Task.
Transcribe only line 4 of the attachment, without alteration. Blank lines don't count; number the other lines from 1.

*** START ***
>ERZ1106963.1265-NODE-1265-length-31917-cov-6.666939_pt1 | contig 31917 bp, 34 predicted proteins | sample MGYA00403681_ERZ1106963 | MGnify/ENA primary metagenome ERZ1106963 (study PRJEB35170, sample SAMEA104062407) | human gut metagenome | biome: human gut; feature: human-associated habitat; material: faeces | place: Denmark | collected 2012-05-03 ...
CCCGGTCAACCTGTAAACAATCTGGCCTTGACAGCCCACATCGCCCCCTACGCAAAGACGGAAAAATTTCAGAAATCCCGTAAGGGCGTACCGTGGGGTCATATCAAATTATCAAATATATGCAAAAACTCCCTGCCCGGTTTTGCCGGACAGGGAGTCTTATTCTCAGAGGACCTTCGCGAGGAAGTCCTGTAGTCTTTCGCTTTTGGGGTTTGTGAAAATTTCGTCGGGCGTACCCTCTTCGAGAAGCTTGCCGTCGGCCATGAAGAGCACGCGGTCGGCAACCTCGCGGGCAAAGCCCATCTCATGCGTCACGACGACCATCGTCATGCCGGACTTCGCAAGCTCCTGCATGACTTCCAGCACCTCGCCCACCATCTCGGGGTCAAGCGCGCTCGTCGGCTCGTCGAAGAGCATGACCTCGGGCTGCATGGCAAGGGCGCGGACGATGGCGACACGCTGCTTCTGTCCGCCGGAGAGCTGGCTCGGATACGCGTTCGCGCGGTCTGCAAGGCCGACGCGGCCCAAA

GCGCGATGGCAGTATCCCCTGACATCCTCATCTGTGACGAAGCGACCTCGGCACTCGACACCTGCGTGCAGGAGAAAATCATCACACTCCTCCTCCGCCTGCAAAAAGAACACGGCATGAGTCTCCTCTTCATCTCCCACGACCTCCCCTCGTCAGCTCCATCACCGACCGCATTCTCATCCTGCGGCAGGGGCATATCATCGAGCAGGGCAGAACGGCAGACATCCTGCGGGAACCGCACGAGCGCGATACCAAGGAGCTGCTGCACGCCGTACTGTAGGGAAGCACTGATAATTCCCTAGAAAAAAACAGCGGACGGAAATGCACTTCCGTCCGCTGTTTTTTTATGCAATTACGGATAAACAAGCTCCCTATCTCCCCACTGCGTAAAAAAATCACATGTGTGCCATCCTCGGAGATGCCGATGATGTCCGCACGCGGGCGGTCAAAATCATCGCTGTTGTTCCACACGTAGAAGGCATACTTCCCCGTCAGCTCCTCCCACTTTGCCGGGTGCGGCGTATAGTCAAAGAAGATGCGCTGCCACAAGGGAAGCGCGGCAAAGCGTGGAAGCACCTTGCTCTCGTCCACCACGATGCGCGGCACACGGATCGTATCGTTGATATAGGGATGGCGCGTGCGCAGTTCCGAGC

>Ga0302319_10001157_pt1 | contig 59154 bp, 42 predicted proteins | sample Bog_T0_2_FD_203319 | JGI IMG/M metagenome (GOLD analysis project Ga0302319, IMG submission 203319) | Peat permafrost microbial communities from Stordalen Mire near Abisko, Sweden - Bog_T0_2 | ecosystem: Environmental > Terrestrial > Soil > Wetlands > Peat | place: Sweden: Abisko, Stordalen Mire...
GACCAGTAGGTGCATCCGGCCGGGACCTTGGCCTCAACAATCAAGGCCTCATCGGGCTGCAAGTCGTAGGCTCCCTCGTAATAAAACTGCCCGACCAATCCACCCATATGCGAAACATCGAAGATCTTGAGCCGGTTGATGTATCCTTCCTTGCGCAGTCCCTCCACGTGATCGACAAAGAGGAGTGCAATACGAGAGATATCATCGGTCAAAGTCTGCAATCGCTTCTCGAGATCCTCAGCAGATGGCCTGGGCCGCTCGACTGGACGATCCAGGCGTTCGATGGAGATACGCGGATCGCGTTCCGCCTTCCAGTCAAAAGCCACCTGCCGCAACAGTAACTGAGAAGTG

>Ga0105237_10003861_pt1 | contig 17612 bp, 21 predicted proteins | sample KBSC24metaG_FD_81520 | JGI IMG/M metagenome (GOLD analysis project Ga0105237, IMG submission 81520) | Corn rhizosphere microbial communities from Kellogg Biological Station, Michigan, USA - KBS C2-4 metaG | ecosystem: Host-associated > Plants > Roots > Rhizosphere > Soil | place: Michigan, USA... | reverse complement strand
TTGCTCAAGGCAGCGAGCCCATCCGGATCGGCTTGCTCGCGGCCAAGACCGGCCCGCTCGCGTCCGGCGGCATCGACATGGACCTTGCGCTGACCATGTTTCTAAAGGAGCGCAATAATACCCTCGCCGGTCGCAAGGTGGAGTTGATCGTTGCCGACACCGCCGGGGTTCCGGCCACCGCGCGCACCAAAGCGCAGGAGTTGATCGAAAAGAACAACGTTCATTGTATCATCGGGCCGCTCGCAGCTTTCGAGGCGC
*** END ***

>Ga0302319_10001157_pt1 | contig 59154 bp, 42 predicted proteins | sample Bog_T0_2_FD_203319 | JGI IMG/M metagenome (GOLD analysis project Ga0302319, IMG submission 203319) | Peat permafrost microbial communities from Stordalen Mire near Abisko, Sweden - Bog_T0_2 | ecosystem: Environmental > Terrestrial > Soil > Wetlands > Peat | place: Sweden: Abisko, Stordalen Mire...